A robot may be better than parents at detecting problems with children’s mental well-being.
That’s according to a team of roboticists, computer scientists and psychiatrists at the University of Cambridge, who found that children were more likely to trust a child-sized humanoid robot about the state of their mental well-being than questionnaires given online or in person .
As part of the study, researchers gave 28 child participants, ages 8 to 13, a child-sized humanoid robot that asked them a series of questions about their mental well-being. The robot asks open-ended questions about happy and sad memories and administers several questionnaires that measure mood and mental health.
In all cases, the children enjoyed talking to the robot and sharing information they had not shared online or in person.
The researchers concluded that the robots could “be better at detecting mental well-being problems in children than parent-reported or self-reported tests” and could be used in addition to traditional methods of mental health assessment.
Author of the study and Dr. Student Nida Itrat Abbasi notes, “because the robot we use is child-sized and completely non-threatening, children may perceive the robot as a confidant—they feel they won’t get into trouble if they share secrets with it.”
Rachel Gardner – University of Cambridge
Between the physical world and the screen world
The study has broad implications for how robots can be used to augment mental health care for children affected by the pandemic. According to Unicef, school closures, financial pressures and isolation from peers and friends can impact children’s mental health for years to come, while resources to tackle the problem are severely limited.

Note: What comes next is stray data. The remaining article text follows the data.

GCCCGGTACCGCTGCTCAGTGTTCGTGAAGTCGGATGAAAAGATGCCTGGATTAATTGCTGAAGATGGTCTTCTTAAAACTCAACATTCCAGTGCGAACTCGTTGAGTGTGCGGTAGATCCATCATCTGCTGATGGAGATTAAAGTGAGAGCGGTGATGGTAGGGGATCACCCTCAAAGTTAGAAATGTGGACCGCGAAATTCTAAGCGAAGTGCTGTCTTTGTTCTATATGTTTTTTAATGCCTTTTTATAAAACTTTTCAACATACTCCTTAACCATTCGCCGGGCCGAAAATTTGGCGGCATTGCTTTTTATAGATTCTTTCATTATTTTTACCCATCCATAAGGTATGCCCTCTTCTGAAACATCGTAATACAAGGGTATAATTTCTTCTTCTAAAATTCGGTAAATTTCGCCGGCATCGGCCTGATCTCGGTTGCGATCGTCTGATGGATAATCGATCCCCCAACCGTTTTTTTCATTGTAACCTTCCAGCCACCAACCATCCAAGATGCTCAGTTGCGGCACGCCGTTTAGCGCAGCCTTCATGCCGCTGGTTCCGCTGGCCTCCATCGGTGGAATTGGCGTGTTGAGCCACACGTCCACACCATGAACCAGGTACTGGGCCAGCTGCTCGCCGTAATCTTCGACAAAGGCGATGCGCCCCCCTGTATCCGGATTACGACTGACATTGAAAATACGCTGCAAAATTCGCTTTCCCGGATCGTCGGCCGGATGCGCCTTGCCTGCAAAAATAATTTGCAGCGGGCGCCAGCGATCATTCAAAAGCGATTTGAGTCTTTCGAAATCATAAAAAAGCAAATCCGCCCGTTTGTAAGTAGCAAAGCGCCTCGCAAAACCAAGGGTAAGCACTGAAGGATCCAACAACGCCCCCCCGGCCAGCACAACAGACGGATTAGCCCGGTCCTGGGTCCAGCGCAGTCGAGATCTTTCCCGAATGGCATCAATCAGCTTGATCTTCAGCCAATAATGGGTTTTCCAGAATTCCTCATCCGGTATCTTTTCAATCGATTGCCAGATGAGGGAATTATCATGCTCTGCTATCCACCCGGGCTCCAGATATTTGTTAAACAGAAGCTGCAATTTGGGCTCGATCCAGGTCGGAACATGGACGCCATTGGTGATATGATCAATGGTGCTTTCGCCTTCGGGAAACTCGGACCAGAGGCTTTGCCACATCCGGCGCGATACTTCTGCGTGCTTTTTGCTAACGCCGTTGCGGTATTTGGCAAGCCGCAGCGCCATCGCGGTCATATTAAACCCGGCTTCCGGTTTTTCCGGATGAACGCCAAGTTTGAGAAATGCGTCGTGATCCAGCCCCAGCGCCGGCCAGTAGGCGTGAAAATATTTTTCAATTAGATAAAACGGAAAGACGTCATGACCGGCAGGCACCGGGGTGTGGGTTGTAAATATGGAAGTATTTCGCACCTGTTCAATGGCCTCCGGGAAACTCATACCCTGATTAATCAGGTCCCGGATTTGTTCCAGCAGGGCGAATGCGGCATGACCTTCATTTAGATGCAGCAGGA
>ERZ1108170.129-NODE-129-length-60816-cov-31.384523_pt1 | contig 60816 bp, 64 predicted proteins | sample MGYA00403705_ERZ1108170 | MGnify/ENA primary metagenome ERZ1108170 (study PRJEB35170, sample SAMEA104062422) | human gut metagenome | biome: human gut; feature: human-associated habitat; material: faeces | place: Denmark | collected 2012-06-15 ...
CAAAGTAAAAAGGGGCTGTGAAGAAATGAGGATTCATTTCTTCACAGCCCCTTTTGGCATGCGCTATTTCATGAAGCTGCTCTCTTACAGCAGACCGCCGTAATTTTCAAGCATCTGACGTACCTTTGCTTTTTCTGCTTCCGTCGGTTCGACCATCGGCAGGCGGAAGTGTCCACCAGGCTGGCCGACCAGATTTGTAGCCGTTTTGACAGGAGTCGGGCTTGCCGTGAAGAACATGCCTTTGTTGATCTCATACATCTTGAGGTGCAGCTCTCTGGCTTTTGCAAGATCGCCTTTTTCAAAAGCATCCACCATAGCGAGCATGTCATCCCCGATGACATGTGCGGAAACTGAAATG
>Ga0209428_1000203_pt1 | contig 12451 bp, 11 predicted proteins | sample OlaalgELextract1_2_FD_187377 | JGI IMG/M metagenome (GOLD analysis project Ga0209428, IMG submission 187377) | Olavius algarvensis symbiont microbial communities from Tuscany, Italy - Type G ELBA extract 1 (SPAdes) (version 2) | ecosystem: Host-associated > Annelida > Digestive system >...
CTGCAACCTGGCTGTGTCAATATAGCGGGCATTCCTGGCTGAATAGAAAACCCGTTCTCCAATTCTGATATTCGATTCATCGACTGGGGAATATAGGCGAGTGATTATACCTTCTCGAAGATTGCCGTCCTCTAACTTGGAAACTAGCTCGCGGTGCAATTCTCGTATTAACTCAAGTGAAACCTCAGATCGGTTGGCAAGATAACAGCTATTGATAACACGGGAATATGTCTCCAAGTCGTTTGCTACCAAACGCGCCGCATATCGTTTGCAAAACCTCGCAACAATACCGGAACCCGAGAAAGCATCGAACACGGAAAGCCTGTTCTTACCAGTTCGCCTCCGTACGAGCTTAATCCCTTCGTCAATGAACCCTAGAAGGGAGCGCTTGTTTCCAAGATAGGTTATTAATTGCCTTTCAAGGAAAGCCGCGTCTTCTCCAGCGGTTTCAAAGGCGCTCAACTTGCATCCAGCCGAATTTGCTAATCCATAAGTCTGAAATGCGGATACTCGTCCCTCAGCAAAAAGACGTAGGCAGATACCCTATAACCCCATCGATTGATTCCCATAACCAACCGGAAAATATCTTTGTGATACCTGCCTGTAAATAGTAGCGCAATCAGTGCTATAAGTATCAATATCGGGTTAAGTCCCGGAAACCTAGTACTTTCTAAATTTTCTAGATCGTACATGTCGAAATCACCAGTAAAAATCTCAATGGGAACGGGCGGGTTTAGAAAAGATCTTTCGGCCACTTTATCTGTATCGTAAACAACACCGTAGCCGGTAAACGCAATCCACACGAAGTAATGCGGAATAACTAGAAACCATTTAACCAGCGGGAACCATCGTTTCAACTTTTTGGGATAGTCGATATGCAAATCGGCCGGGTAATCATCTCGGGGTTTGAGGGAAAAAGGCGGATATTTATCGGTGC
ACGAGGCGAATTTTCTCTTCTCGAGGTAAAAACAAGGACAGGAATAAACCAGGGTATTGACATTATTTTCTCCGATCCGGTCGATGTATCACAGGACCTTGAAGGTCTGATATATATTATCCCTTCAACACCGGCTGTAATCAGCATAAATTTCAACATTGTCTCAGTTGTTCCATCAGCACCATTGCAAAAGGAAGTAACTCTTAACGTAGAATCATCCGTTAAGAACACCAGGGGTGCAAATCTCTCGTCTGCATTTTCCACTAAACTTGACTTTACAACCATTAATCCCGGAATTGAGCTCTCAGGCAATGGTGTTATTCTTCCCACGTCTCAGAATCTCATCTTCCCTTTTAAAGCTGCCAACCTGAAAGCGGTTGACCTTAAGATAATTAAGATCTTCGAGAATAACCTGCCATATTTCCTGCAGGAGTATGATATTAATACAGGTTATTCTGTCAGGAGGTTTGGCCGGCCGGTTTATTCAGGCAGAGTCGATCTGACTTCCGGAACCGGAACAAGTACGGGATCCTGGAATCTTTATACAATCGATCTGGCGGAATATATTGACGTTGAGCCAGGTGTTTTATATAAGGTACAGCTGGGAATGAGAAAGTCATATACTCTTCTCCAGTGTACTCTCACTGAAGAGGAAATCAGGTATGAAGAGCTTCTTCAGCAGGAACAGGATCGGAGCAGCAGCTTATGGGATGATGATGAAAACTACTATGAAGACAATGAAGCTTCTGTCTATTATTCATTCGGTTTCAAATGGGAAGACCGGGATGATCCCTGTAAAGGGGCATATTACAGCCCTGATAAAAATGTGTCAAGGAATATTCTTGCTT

Professor Hatice Gunes claims that children are tactile and attracted to technology. “If they use a screen-based tool, they withdraw from the physical world. But robots are perfect because they’re in the physical world – they’re more interactive, so kids are more engaged.”
The children talked to the humanoid robot Nao, who stood about 60cm (2ft) tall, while attached to sensors tracking their heart rate, head movements and eyes. The child’s parents or guardians observed the interaction from an adjacent room.
Before each session, children and their parents or guardian also completed a questionnaire to assess the child’s mental well-being. The researchers found that for children who struggled more with their mental health, “the robot may have allowed them to reveal their true feelings and experiences.”
Study co-author Mikol Spitale said the results do not mean robots should replace psychologists or other mental health professionals. as human experience surpasses anything a robot can do.
“However, our work suggests that robots can be a useful tool to help children open up and share things they may not be comfortable sharing at first,” she adds.
The researchers aim to expand their study in the future by including more participants and following them over time. They are also looking to see if interacting with the robot via video chat will have the same results.
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